Throughout her talk, Vance hit on several key points to encourage attendees to be authentic, to learn, to build relationships and foster collaboration, act courageously and advocate fiercely, and to give back and celebrate.
“Someone once said, ‘The meaning of life is to find your gift. The purpose of life is to give it away.’ ATHENA leaders contribute to their communities and memorialize shared experiences. And this, my friends, is why we have all come here – to celebrate some amazing women,” Vance said.
Painter said Robinson embodies the mission and values of the ATHENA Leadership Award, adding though she thrives in every area the award honors, Robinson’s most inspiring and valuable service is to improve the quality of life for others in the community – tirelessly and without fanfare.
“As a professional, striving for excellence comes naturally for Tracie. Her desire to excel is fueled by her passion to always help others do and be better,” Painter said.
Robinson is currently the president of the Board of Directors for the Boys and Girls Club, and has been a member of the board for six years serving as first and second vice president and on many of its committees. Additionally, she is the vice president of the Cope Environmental Center Board of Directors, president of the Historic Richmond Depot District, co-director of the Depot Festival of Trees, a board member for the Midwest Music and Heritage Trail, board member of Wayne County Revolving Loan Fund, a member for the Wayne County Area Chamber of Commerce Awards, Celebrations and Events committee, the Economic Development Corporation marketing committee and a member of Tri Kappa Delta Zeta philanthropic sorority.
She is a past board president of the Richmond Board of Realtors, Wayne County Area Chamber of Commerce board president, Economic Development Corporation board president, Every Child Can Read and Third Grade Academy board member of which she is now a volunteer, and she was a non-profit coordinator for InConcert.
“Our mentors are the ones who guide and support us, who help coach us through the tough times and celebrate the wins we have along the way,” Painter said. “A mentor is someone who strives to make all who they come in contact with better. They enhance individuals while putting people in the right place to be successful. Tracie Robinson does all of this, and more. Her positive outlook on life- and especially challenges- provides you with the confidence you need to overcome the obstacles.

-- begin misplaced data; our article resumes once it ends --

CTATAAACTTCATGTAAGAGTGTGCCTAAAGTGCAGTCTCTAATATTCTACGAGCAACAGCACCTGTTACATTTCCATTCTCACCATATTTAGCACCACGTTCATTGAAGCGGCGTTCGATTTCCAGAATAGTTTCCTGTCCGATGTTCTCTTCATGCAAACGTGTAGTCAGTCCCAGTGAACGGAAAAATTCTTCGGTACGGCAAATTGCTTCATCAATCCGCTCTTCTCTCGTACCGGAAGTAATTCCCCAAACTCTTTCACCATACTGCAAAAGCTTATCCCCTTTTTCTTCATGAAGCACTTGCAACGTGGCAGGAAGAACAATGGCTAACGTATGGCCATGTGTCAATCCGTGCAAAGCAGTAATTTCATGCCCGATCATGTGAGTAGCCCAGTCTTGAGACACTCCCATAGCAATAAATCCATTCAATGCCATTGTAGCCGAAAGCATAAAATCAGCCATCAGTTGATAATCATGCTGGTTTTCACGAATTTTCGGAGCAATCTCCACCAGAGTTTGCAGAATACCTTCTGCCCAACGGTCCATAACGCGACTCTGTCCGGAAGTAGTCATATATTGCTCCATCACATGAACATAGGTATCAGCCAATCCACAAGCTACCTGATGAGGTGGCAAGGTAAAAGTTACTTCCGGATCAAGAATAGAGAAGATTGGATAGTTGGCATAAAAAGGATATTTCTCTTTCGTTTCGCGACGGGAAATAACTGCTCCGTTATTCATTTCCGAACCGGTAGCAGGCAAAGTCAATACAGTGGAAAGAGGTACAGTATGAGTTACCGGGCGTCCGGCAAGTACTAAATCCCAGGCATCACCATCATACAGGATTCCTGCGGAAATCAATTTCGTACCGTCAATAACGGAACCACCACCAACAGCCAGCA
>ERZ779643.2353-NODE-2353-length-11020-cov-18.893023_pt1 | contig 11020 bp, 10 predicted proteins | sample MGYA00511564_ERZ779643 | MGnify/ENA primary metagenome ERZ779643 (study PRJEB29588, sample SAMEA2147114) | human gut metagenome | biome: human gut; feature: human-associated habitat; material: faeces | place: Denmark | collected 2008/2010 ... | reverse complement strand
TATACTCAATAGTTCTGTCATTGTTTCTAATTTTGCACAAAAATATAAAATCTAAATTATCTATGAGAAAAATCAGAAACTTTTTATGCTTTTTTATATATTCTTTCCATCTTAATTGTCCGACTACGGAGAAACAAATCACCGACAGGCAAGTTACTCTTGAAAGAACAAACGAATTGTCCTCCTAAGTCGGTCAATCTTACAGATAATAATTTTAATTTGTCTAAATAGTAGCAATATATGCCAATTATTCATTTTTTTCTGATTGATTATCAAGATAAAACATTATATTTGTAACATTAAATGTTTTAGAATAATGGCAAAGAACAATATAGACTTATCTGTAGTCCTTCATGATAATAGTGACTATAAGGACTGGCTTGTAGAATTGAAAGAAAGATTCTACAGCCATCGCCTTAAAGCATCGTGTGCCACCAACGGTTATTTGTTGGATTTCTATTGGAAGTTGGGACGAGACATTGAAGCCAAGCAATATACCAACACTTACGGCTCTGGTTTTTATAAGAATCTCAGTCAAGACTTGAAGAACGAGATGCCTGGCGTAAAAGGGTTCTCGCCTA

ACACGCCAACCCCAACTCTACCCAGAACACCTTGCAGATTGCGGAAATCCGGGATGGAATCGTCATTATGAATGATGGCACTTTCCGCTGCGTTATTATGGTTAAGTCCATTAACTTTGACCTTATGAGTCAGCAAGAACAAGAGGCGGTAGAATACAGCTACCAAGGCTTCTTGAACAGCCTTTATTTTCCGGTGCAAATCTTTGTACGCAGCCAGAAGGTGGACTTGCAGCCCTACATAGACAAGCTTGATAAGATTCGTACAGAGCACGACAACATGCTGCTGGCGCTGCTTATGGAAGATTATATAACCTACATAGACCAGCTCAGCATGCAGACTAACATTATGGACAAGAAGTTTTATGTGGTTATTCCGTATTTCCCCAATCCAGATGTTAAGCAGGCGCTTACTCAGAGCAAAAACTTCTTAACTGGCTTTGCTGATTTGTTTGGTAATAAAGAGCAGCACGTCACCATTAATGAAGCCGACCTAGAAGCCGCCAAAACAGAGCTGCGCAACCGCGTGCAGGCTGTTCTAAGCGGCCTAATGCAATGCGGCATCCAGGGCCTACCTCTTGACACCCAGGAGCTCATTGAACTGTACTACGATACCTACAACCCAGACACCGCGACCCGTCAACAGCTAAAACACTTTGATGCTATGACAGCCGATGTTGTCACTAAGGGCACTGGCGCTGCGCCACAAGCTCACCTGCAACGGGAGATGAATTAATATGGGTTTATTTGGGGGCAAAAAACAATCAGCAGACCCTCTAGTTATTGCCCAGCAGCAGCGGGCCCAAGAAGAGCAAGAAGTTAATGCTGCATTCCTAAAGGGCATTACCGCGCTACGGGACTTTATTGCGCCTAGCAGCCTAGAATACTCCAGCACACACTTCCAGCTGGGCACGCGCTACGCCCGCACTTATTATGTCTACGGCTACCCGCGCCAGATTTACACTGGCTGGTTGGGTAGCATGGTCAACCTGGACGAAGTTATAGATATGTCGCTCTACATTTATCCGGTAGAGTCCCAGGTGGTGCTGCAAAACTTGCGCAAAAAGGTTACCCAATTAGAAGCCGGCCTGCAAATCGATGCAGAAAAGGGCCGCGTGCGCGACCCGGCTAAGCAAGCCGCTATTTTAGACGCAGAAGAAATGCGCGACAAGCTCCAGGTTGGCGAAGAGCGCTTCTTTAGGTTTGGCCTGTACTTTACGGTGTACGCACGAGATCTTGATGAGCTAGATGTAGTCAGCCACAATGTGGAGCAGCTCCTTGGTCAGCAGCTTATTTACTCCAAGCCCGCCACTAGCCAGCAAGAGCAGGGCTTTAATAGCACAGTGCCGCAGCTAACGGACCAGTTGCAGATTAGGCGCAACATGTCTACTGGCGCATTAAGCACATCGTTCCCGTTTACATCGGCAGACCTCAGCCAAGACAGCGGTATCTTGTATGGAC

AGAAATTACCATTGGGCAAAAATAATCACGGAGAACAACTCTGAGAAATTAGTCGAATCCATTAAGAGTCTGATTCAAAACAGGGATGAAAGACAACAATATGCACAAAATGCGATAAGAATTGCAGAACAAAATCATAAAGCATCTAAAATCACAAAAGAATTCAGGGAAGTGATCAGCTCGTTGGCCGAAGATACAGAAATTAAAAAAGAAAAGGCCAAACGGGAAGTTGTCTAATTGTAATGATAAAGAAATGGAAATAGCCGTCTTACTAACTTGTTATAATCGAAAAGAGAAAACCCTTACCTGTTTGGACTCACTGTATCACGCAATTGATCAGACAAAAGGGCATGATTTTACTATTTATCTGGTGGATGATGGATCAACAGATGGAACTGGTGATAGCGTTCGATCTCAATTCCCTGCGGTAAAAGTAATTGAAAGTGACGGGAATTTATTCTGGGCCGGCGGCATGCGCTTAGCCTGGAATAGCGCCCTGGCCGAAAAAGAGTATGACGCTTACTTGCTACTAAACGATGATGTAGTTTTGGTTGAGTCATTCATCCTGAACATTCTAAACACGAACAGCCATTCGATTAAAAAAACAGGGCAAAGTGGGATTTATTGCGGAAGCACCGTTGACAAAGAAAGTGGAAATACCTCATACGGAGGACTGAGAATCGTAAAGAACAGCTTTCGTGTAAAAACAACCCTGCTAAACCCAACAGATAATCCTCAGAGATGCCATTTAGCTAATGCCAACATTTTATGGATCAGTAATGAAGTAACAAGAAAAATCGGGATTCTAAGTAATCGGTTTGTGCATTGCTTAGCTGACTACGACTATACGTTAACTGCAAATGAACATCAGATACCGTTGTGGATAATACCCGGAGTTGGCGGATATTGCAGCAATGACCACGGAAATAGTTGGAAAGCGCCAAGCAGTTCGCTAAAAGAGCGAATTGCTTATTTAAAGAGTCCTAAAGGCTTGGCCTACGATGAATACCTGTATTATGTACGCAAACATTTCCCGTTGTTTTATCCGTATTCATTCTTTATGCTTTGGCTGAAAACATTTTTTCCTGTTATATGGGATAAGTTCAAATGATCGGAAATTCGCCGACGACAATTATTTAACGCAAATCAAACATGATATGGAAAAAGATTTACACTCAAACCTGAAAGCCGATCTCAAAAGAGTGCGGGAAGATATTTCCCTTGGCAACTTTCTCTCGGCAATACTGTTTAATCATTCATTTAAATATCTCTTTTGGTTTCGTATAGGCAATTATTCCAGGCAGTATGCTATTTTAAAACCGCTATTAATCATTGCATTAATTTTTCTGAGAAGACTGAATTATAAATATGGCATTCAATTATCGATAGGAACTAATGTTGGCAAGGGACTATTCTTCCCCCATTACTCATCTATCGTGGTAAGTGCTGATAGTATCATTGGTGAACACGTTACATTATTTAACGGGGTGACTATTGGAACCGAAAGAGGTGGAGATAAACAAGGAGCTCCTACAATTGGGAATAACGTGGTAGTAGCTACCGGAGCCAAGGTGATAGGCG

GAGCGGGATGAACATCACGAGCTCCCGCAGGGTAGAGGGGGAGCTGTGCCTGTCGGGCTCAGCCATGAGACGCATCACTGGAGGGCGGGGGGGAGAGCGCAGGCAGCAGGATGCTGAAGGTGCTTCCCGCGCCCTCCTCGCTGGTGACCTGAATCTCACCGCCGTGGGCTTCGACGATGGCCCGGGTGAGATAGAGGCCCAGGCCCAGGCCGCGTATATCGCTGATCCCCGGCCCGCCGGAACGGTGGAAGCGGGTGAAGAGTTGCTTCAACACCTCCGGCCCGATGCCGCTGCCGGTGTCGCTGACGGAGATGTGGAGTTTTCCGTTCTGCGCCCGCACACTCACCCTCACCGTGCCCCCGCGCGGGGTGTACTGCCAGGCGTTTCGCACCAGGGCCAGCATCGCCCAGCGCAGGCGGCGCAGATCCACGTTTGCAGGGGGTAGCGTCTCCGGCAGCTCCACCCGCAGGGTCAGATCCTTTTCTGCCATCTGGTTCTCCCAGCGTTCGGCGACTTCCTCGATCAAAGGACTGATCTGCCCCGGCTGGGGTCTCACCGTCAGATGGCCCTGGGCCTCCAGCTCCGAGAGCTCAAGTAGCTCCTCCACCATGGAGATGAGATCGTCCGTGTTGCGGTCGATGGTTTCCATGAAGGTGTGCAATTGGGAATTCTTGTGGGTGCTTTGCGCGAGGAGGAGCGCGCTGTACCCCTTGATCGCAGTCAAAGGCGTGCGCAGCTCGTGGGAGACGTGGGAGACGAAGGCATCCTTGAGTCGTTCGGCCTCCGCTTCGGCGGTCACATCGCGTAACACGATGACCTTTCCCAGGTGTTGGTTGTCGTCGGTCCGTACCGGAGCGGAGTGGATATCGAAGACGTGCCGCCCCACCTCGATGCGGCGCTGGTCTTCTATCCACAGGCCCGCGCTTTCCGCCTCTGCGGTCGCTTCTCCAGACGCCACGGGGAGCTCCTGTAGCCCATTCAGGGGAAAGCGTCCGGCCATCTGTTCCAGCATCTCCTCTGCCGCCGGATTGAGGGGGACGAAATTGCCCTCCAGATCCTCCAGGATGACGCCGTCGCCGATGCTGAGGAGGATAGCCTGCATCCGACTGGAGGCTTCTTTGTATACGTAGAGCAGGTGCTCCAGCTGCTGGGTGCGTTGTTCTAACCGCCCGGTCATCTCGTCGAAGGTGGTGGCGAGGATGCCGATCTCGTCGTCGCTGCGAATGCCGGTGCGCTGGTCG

“Tracie inspires me to be a better person and give back more to our community. Her involvement with so many organizations encourages me to give more- more time, more energy, and become more involved. Her exemplary leadership motivates our staff, youth, and myself to reach our full potential. The passion and commitment she pours into our community every day is so admirable.”
Robinson said she took a moment to look back at when she may have displayed her first potential leadership skills, landing on memories from elementary school. With family attending the event with her, Robinson joked during her speech that those skills are still evident today. “I think my parents will agree…bossy and talks too much were a common theme from my teachers, even in kindergarten! If you know me well at all, you know I am still working on both of those things,” she laughingly said.
However, Robinson is serious about her profession, volunteerism and her community. While in high school, Robinson started her career in real estate working in the office after school and on weekends. The part-time job grew to full-time with a license, and 26 years later, a rewarding career.
“As realtors we refer to ourselves as problem solvers and that theory opened my mind to wonder what else can I do to help problem solve in my community. I believe in our community and all the while I am aware of the challenges that we face,” Robinson said. “I like to think we are not shattered or broken but a mosaic of the battles we have been through and won. There are more battles and obstacles to face but every day I think about how I can advocate fiercely for the advancement and betterment of our city and county to create an even more beautiful mosaic.”
For Robinson, moving forward takes a community.
“The word community within itself has the word unity. Unity can mean so many things…a unified family, unified relationship, unified work environment, and a unified community,” Robinson said. “Unification is easier said than done at times as we all know. Regardless, it remains my goal each day to foster collaboration.”
The ATHENA Leadership Award® is presented to an exemplary leader who has achieved excellence in their business or profession, served the community in a meaningful way and, most importantly, actively assisted women to achieve their full leadership potential. Previous award recipients include Mary Jo Clark, Jackie Carberry, Kim Poinsett, Angie Dickman, Janis Buhl-Macy, and Melissa Vance.
Roxie Deer, ATHENA Young Professional Leadership Award
Deer of Richmond, Indiana, is the director of membership and education for the Wayne County Area Chamber of Commerce. She was nominated by Theresa Lindsey, business and workforce development manager for the Economic Development Corporation (EDC) of Wayne County.
Ashley Sieb, the ATHENA Young Professional Award recipient in 2019, spoke at the dinner and gave a message on the importance of women encouraging women. She also introduced Lindsey after her talk.